Senior season is upon us—for better and for worse

Enya Eettickal, Staff Writer

If I had a dime for every time this week someone asked me how I felt about knowing I’m graduating this semester, I’d probably make, actually, about three bucks. It may not be very much money, but it is still an absurd amount of dimes. 

Stupid sayings aside, the question always gets a strong reaction out of me, mainly because I don’t know how I particularly feel. And I’m certain that there are at least a few other seniors who can resonate with me.

While I can’t pinpoint an exact feeling about graduating, there are quite a few emotions I am experiencing right now. 

Excitement is the first one. Ask anyone who knows me, and they’ll tell you I’m a major Cleveland hater—I’m incredibly excited to get out of this place. The other half of my excitement stems from the hope of what’s to come. The whole (or at least, significant) point of college is to prepare to go out into the real world—and lucky for me, I’m ready for that next step. Living on my own, traveling, working, making money and experiencing the full freedom of the “adult experience“ is what I’ve been looking forward to for so long. Soon the life I’ve been envisioning for eight years will finally be within reach. 

However, that excitement pairs closely with apprehension. While I know some of my classmates have already locked down jobs and graduate school plans, I have not. What exactly I’m going to be doing is yet to be determined. And while that’s scary in its own way, there’s fear even in certainty. What if I don’t like what I’m doing? Where do I actually go from there? Am I really all that prepared to be an adult? There are many questions that only time can answer. That security and structure that come with undergraduate education are going to be undeniably lost, and until I get readjusted, a little bit of that anxiety is going to linger. 

Disappointment has also been a major emotion I’ve been processing as a senior. This may not be unique to the class of 2023, but I know for a fact that it’s definitely exacerbated for us. COVID-19 stole our second year, which ended up impacting me more than I had anticipated. Coming back to campus as a third-year left me starting over, essentially as a first-year in some ways. I wasn’t familiar with campus anymore, I didn’t have the connections I’d initially forged and a whole year of potential experiences was completely gone. While I’m excited to graduate, I can’t help but feel a little disappointed and almost as if my undergraduate experience was unfulfilled. The four-year experience I was promised didn’t happen, and while I’m grateful I’m at least alive and came out on the other side okay, I still think about what could have been.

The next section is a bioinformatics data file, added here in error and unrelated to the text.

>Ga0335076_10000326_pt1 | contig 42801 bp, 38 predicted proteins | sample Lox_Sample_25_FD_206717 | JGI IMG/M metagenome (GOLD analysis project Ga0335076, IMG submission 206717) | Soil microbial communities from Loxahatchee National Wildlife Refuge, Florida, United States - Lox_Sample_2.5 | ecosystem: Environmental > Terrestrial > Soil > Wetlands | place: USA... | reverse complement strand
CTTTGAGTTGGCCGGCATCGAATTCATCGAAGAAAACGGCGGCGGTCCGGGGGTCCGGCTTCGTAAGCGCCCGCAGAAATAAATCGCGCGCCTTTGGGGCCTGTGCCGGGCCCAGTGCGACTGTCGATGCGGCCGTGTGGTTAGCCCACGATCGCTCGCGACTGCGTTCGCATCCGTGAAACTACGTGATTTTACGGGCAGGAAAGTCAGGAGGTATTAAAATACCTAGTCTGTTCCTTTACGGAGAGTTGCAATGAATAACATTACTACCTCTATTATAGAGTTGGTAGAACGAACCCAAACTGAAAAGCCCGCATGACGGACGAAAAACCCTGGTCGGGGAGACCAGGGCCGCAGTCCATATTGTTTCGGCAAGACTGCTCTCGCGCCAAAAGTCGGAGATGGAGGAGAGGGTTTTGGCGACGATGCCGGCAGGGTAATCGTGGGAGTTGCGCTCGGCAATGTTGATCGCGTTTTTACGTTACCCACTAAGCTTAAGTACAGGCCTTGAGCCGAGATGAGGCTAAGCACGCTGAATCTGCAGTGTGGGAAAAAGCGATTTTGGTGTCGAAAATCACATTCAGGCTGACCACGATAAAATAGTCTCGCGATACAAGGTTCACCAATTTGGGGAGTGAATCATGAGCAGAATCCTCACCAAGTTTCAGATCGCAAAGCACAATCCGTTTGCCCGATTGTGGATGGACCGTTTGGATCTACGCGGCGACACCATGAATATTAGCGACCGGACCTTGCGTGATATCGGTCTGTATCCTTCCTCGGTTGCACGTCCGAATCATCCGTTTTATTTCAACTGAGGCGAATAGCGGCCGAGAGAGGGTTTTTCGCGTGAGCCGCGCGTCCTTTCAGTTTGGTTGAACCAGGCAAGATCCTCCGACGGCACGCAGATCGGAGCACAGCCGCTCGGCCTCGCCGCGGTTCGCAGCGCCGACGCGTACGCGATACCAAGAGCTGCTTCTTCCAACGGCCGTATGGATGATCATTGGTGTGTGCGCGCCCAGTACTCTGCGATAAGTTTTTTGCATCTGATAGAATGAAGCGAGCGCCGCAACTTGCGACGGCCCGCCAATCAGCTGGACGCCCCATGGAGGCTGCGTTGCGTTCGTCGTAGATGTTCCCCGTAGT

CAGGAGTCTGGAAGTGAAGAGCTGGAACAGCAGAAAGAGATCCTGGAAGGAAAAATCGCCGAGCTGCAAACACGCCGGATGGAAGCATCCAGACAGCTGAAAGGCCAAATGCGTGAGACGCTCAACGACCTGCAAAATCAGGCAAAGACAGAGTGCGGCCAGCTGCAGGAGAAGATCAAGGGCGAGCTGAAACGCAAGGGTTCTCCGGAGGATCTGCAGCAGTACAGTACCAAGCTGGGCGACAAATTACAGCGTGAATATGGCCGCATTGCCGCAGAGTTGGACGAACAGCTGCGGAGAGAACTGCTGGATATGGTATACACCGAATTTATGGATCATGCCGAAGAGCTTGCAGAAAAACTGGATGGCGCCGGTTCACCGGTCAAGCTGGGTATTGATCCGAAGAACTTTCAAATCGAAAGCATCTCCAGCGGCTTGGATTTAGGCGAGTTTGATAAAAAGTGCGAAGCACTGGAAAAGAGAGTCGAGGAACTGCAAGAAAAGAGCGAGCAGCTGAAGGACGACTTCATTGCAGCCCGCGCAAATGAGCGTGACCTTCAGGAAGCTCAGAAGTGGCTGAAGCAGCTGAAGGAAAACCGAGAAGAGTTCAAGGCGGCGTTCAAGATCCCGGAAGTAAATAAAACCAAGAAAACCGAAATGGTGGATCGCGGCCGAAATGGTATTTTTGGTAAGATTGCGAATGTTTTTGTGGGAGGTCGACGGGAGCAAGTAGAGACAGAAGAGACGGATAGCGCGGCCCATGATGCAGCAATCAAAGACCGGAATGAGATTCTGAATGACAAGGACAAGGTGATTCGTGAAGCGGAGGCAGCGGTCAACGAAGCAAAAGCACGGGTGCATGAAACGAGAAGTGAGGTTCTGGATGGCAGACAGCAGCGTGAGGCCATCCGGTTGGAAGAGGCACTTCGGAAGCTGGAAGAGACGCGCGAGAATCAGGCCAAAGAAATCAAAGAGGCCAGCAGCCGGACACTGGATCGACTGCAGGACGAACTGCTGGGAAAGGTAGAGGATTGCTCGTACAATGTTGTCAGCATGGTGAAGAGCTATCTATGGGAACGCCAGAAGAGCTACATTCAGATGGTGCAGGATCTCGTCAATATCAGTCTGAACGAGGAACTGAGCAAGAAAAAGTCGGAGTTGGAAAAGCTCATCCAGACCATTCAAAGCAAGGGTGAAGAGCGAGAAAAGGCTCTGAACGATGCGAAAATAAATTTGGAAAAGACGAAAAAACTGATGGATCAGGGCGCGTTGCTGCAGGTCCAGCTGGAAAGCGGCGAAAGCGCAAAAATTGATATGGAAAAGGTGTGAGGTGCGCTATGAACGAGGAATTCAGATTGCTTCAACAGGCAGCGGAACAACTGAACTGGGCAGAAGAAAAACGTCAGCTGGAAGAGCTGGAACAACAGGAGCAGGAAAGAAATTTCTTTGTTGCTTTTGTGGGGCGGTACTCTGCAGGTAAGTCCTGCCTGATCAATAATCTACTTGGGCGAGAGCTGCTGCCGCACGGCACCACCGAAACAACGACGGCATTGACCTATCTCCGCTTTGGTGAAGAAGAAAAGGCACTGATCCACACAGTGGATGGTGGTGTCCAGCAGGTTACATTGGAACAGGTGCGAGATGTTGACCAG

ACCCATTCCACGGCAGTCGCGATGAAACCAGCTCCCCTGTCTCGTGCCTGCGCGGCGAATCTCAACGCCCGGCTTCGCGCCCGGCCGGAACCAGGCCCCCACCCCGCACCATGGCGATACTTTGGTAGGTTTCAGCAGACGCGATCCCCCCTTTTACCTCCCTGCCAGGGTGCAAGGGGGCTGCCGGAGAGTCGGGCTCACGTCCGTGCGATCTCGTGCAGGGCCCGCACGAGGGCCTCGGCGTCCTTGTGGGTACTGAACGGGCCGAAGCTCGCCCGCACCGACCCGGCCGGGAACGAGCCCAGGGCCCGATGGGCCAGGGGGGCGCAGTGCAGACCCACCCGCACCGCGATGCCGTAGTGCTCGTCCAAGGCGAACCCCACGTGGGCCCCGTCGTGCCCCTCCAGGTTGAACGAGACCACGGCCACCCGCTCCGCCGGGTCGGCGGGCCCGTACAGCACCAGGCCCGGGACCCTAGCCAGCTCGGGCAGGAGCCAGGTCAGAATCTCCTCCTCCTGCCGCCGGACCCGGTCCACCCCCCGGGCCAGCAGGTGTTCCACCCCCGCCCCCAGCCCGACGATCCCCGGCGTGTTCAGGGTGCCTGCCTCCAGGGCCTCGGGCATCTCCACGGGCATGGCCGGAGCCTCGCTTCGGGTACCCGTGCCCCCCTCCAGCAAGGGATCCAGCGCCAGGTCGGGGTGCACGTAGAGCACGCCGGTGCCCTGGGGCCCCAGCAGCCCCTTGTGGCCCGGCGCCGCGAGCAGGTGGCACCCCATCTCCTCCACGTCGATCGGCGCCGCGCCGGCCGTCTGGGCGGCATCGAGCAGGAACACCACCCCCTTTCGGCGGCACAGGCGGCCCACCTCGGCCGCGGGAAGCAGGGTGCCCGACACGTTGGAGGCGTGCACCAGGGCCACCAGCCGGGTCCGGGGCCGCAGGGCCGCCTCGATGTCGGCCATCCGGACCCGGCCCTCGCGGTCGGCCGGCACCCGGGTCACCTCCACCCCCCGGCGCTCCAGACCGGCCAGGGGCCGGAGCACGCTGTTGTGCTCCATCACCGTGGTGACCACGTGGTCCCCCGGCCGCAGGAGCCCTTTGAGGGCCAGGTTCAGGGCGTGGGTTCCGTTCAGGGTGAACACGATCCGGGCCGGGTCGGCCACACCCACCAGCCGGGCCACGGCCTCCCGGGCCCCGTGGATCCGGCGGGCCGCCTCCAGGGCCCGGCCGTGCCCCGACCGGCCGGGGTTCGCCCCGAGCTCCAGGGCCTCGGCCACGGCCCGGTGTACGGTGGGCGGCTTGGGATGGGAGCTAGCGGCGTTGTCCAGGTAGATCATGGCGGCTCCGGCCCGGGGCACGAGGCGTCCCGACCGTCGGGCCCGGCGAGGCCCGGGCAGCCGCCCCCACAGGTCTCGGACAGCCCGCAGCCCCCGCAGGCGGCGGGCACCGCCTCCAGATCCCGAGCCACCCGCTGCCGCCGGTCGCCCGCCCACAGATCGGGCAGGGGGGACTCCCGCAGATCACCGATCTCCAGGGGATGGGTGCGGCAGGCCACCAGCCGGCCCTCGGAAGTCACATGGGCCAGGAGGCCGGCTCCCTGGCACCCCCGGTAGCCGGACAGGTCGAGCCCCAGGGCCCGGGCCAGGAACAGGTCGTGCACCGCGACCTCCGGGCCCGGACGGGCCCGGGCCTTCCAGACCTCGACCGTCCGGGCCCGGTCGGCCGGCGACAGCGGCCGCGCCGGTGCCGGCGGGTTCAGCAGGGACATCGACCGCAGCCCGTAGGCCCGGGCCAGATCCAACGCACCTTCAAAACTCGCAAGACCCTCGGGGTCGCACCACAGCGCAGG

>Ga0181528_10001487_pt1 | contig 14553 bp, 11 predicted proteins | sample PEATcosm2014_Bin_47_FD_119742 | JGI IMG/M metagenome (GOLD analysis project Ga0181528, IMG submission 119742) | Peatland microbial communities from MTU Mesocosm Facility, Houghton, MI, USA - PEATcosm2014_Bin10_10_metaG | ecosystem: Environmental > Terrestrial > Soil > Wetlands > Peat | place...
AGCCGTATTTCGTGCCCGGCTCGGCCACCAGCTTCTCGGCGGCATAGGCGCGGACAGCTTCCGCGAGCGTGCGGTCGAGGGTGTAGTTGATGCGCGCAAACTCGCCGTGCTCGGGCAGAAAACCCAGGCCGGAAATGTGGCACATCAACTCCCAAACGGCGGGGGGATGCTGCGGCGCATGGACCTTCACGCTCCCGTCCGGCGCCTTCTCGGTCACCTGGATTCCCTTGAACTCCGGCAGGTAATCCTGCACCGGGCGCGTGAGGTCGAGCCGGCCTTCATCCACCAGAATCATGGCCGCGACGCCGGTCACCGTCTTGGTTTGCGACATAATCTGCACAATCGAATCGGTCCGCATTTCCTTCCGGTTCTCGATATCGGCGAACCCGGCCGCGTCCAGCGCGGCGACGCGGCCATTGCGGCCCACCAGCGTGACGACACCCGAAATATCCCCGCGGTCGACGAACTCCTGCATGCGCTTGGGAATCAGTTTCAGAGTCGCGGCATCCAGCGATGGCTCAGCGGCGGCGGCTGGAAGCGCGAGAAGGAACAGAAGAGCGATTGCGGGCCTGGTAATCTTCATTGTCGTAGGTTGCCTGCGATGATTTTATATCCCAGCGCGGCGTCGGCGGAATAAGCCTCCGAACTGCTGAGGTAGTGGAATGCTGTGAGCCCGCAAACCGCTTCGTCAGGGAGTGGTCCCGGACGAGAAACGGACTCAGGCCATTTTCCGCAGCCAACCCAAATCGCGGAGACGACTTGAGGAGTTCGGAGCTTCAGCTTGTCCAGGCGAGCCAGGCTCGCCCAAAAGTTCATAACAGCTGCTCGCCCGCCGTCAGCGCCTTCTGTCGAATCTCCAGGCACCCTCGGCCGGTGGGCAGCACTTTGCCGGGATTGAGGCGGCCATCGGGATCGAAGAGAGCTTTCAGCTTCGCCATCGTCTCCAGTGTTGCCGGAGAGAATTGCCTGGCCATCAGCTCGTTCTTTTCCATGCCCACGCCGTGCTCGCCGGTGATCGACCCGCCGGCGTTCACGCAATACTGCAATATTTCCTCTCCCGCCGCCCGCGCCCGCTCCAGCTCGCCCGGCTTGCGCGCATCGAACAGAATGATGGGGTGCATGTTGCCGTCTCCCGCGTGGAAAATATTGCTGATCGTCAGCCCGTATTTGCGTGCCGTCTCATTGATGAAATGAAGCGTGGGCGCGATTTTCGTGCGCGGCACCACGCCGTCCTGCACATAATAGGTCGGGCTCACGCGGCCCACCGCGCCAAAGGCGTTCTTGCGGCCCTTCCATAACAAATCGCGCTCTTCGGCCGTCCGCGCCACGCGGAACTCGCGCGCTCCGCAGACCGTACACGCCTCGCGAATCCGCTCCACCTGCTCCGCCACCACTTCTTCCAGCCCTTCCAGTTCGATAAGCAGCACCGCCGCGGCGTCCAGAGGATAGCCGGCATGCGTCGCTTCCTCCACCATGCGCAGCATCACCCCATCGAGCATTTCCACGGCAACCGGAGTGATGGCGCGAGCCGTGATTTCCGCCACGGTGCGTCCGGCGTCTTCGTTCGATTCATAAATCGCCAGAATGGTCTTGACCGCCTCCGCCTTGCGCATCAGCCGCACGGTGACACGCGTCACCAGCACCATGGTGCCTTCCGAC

In the end, though, I’m honestly quite sad. Despite all the lost experiences, I was eventually able to find my footing and space on campus that felt like it was truly meant for me. It took a bit longer than I expected, but I’ve finally found friends I really enjoy spending time with. I know where I’m going on a personal level, and I’ve grown a lot as a person. But now, I’m just sad that it’s all going to come to an end so soon. 

So the big question is, now what? Is there anything I can do about all these feelings? As graduating seniors, is there a solution of sorts for this set of jumbled emotions? On one hand, it’s all kind of inevitable. “It is what it is” is really the answer here. However, to a degree, I’d also say that there are parts of these emotions that are within our control. For fear and apprehension, I fully intend to set myself up for a smooth transition out of college and into the workforce; getting ahead of planning and applications is big. Some have already started, so hats off to those of you who are a part of that group. But for anyone else with similar anxieties about being on top of your future—just rip off the Band-Aid, it’ll be worth it. As for the sadness and disappointment, I’ve resolved to enjoy every day as much as I can. By spending time with all the lovely humans I’ve met, making the most of every event I attend and every activity I’m a part of, I’ll do everything I can to make this the best semester possible. At least when it’s all over, I’ll be able to appreciate the whole experience as much as possible.
And who knows, maybe even as Cleveland’s number one hater, I’ll come back and visit the campus that’s come to grow on me.